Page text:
I'm trying to name the following compound:

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I believe the carboxyl group has priority and should make up the parent name. I'm not sure how to name the alcohol derivative portion. My first thought is:

potassium ethyl 2-oxyacetate


potassium ethyl oxyacetate

I've seen that there is a compound without the alcohol derivative and ester side chain called glycolic acid, but I have seen no examples of this common name being used as part of an alkoxide salt.

What is the correct way of naming a compound like this?


1 Answer 1


As you have already mentioned, the key to the answer of this question is the seniority order for classes that are expressed by suffixes.

Esters are senior to hydroxy compounds (including alcohols). Therefore, the preferred IUPAC name for the corresponding glycolic acid ethyl ester with an intact hydroxy group is ethyl hydroxyacetate. (Note that according to the current version of Nomenclature of Organic Chemistry – IUPAC Recommendations and Preferred Names 2013 (Blue Book), the locant ‘2’ in ‘ethyl 2-hydroxyacetate’ is not cited.)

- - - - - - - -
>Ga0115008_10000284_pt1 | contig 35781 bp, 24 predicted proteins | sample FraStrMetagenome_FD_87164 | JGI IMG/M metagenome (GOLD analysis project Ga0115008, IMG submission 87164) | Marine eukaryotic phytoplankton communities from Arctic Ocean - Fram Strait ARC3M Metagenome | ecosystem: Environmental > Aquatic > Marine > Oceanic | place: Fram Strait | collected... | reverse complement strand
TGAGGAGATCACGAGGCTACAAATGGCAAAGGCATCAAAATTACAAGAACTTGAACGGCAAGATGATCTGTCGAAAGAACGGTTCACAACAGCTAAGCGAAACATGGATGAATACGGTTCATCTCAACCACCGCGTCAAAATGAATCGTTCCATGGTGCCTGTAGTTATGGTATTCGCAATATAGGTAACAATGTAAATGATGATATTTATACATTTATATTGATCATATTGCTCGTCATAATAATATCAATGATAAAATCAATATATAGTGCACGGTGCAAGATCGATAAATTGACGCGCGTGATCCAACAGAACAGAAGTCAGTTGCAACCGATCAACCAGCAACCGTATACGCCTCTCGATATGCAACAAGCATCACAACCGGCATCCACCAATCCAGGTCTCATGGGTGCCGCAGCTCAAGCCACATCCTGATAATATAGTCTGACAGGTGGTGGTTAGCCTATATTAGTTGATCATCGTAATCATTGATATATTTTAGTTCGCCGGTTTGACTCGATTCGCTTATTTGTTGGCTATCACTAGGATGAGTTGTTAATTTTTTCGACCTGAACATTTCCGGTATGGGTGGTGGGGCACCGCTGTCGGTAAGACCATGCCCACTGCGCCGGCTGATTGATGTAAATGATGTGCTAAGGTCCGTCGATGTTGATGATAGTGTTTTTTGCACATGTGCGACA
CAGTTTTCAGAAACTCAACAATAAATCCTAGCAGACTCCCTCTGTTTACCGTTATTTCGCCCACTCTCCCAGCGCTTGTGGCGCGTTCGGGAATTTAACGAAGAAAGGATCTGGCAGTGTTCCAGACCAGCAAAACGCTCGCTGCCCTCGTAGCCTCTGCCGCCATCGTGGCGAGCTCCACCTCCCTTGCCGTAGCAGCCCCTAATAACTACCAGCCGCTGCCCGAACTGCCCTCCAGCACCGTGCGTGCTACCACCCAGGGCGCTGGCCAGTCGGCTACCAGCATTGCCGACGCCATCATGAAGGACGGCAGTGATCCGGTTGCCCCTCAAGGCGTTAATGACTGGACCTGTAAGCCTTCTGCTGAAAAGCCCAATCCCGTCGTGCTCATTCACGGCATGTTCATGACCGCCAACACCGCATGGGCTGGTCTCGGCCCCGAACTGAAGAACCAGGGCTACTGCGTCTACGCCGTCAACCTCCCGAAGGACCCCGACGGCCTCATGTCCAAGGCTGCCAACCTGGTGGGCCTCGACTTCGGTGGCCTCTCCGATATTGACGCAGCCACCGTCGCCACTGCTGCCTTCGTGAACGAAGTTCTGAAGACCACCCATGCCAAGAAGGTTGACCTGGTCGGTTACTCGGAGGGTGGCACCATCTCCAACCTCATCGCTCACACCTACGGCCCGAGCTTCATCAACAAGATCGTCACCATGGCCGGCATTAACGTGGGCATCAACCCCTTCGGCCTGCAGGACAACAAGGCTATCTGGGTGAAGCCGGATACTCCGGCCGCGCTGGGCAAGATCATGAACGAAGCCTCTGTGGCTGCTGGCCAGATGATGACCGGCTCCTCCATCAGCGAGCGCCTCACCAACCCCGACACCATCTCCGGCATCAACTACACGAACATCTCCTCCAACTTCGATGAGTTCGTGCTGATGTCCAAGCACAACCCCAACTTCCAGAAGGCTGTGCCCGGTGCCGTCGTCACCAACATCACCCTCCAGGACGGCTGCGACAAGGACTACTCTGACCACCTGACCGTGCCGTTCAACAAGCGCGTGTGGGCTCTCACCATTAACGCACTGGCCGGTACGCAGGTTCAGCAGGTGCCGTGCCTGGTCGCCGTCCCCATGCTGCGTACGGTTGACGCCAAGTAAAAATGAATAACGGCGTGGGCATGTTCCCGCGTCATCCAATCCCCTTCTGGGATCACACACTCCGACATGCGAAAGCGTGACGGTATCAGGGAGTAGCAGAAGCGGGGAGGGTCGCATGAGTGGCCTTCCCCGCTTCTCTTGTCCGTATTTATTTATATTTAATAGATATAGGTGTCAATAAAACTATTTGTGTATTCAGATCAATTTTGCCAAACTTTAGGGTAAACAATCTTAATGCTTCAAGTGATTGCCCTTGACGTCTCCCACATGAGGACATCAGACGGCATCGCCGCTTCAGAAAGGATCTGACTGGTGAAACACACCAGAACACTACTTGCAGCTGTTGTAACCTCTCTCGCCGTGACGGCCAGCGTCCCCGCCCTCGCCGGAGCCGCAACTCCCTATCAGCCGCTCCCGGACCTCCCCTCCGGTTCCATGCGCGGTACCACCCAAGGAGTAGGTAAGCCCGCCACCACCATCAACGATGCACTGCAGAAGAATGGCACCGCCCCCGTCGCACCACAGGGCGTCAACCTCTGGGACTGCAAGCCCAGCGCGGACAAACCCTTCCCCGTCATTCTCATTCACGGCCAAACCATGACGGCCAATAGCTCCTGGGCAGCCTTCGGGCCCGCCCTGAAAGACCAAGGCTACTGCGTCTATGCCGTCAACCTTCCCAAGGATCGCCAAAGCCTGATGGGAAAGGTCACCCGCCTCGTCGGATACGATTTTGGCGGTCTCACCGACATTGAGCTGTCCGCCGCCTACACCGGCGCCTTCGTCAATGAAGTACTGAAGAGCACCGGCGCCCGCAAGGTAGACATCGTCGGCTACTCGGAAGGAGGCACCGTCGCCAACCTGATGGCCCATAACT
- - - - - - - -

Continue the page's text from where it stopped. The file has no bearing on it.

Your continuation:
ethyl hydroxyacetate

However, anions are senior to esters. Therefore, the anion formed by subtracting a $\ce{H+}$ from the hydroxy group of ethyl hydroxyacetate is named as ethanolate. The ethanolate is substituted using the usual principles of substitutive nomenclature. The prefix ‘oxo’, denoting $\ce{=O}$, is used to indicate a carbonyl group when the group cannot be cited as suffix. The group $\ce{-O-CH2-CH3}$ is indicated by the prefix ‘ethoxy’. This leads to the systematic name 2-ethoxy-2-oxoethan-1-olate for the anion and potassium 2-ethoxy-2-oxoethan-1-olate for the salt.



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